Tulane University announced plans Monday to create a new center focusing on social innovation and entrepreneurship, using a nearly $15 million gift from the Patrick F. Taylor Foundation.

The $14.5 million donation from Phyllis Taylor, the foundation’s chairwoman and a member of Tulane’s board, will go toward establishing the Phyllis M. Taylor Center for Social Innovation and Design Thinking. Faculty, students and researchers from a variety of disciplines will work together at the center to tackle problems facing society in areas like the environment, education and health care.

The donation is the largest the foundation has ever awarded, Taylor said in an interview.

The center plans to add faculty who specialize in “design thinking,” the process of evaluating efficient solutions to everyday problems. They’ll work with other Tulane faculty to develop undergraduate, graduate and post-graduate courses.

The center also will invite “Taylor Social Innovation Fellows” to be visiting professors at the university.

The center’s premise is based largely on Tulane’s Grand Challenge competition, which offered a $1 million prize this year for finding a solution to combat “dead zones” in lakes and oceans across the world. The prize money for the contest came from the Taylor Foundation.

“You can develop projects, but you can also develop solutions to problems,” Taylor said.

She said the concept for the center came to her while she attended the Aspen Ideas Festival, headed by New Orleans native Walter Isaacson, and she pitched it to a receptive Scott Cowen, Tulane’s former president.

Taylor said the center has the potential to “expand to infinitely greater heights.”

Tackling issues at the Taylor Center likely will involve reaching across disciplines at Tulane, such as to the law or business schools, to handle different aspects of solving a problem, she said.

“It’s going to eliminate the concept of a university functioning in silos,” she said. “They will work to collaborate together, and that is not only faculty but students in the undergraduate and the graduate levels and the community as a whole, because I think it will be critical to have the citizens and the organizations of New Orleans involved in this as well.”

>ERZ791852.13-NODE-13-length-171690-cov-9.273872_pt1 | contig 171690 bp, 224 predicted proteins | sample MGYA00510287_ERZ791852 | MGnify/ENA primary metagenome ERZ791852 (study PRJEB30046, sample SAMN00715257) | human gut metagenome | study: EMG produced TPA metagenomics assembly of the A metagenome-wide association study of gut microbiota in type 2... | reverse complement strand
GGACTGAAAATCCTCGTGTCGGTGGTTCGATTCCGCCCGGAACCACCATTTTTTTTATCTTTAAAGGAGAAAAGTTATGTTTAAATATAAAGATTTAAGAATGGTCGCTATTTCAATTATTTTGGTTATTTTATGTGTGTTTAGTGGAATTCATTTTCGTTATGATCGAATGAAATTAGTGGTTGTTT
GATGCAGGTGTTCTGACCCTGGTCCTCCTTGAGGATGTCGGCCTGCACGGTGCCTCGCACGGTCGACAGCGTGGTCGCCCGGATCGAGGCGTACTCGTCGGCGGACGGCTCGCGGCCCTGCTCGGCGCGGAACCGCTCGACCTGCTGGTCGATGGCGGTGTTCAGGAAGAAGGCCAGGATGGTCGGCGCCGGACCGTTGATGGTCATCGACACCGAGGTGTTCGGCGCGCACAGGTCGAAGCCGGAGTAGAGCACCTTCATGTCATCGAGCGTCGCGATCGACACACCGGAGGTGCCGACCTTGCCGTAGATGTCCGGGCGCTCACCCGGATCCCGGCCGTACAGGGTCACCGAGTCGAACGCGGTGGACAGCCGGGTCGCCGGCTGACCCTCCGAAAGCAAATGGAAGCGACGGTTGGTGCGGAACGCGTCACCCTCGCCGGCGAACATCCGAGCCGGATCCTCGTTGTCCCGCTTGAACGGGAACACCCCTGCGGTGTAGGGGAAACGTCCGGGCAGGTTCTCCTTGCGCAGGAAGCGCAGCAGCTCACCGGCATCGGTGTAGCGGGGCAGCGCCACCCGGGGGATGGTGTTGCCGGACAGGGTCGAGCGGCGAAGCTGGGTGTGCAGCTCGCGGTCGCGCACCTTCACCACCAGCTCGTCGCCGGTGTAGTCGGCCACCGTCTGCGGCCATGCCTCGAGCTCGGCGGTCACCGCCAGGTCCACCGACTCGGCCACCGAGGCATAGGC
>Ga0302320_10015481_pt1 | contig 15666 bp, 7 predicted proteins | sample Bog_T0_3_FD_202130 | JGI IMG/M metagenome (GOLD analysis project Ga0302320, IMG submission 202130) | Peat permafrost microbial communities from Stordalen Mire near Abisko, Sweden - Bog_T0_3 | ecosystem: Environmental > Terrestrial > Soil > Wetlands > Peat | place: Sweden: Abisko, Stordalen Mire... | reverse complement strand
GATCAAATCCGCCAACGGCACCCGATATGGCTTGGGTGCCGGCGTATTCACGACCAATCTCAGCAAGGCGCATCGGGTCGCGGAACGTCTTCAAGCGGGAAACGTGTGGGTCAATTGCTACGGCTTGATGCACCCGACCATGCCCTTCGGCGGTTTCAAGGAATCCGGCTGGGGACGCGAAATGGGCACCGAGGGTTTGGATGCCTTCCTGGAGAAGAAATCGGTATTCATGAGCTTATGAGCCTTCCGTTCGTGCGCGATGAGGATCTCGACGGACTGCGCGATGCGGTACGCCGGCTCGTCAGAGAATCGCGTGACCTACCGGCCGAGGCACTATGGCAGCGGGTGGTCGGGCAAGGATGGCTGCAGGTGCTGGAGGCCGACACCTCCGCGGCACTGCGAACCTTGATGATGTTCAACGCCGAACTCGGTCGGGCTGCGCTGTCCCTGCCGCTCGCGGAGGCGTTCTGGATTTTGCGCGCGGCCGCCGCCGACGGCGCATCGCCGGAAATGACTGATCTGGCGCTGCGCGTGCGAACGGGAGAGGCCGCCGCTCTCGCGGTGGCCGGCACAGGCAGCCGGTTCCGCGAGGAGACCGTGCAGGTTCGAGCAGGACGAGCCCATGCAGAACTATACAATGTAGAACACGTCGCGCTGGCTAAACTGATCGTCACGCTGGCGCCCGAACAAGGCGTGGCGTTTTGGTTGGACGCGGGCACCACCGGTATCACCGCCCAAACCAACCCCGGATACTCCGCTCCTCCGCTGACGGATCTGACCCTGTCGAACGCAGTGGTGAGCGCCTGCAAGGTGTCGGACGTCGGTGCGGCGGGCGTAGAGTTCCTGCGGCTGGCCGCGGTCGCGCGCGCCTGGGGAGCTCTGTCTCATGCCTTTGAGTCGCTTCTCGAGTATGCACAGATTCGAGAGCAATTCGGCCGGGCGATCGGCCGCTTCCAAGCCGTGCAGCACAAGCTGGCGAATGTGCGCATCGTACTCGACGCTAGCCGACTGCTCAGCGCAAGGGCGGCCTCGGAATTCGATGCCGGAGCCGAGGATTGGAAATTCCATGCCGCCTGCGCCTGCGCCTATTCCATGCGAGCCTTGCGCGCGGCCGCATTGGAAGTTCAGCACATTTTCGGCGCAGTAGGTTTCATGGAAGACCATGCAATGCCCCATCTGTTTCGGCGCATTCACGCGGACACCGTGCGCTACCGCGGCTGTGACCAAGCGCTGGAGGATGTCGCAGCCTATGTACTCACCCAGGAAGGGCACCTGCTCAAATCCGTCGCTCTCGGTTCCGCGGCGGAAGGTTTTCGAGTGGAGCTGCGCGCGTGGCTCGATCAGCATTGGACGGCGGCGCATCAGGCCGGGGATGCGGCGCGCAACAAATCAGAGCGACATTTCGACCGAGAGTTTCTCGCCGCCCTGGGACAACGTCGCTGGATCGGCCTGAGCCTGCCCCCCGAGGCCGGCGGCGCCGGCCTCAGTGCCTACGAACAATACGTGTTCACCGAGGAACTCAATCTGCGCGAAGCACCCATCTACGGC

That notion also has been at the forefront of new Tulane President Michael Fitts’ mind. Colleagues lauded the Philadelphia native’s vision for integrating the law curriculum at the top-ranked Penn Law, where he was the dean before coming to Tulane this year, with other studies at the University of Pennsylvania, a private Ivy League school.

Fitts has said he’s interested in applying the same strategy at Tulane.

“So much of confronting problems in society requires you to think across categories,” he said in an interview over the summer. “They don’t come neatly packaged. You need to know something about engineering, something about business and, maybe, literally something about philosophy. Tulane has the ability to really be a leader in sort of focusing on areas and fields where problems cross, like energy and the environment.”

Taylor said the concept for the new center resonates especially well at Tulane, which has emphasized community service by students since Hurricane Katrina devastated the city in 2005.

“This is why I thought Tulane was such a perfect fit for this. They’re already involved post-Katrina with the community service aspect, and they’ve developed this entrepreneurship,” she said. “So as we go forward, I think this center can help. It’ll not only have solutions to programs and projects and products, but it will also develop leadership.”

She added: “As we go forward and technology takes a greater hold on our young people, I think this will be a great way for them to be exposed to people and people-to-people problems, and to realize that not everything is solved with machines.”

For now, the center will be located at the Donna and Paul Flower Hall for Research and Innovation and in the nearby School of Architecture. “What the long-term future holds, I could only guess,” Taylor said. “If this takes on and grows to the proportion that I would hope, then it may well be that it would need a whole floor of a building or maybe a whole building.”

Although the $14.5 million donation to Tulane is the foundation’s largest gift, Taylor gave LSU $15 million from her family’s estate to help pay for extensive renovations to Patrick F. Taylor Hall, which broke ground recently and is expected to be finished by 2017.

The foundation is named after her husband, Patrick Taylor, a New Orleans oil tycoon and billionaire philanthropist who died in 2004.

Patrick Taylor operated Taylor Energy Co. in New Orleans and at the time of his death was Louisiana’s wealthiest resident. In 1989, he created the Taylor Plan, a forerunner to the state’s Taylor Opportunity Program for Students tuition program, which helps Louisiana residents afford to attend college. He helped endow the Audubon Aquarium of the Americas, the Audubon Zoo and the New Orleans Museum of Art.

Follow Richard Thompson on Twitter, @rthompsonMSY.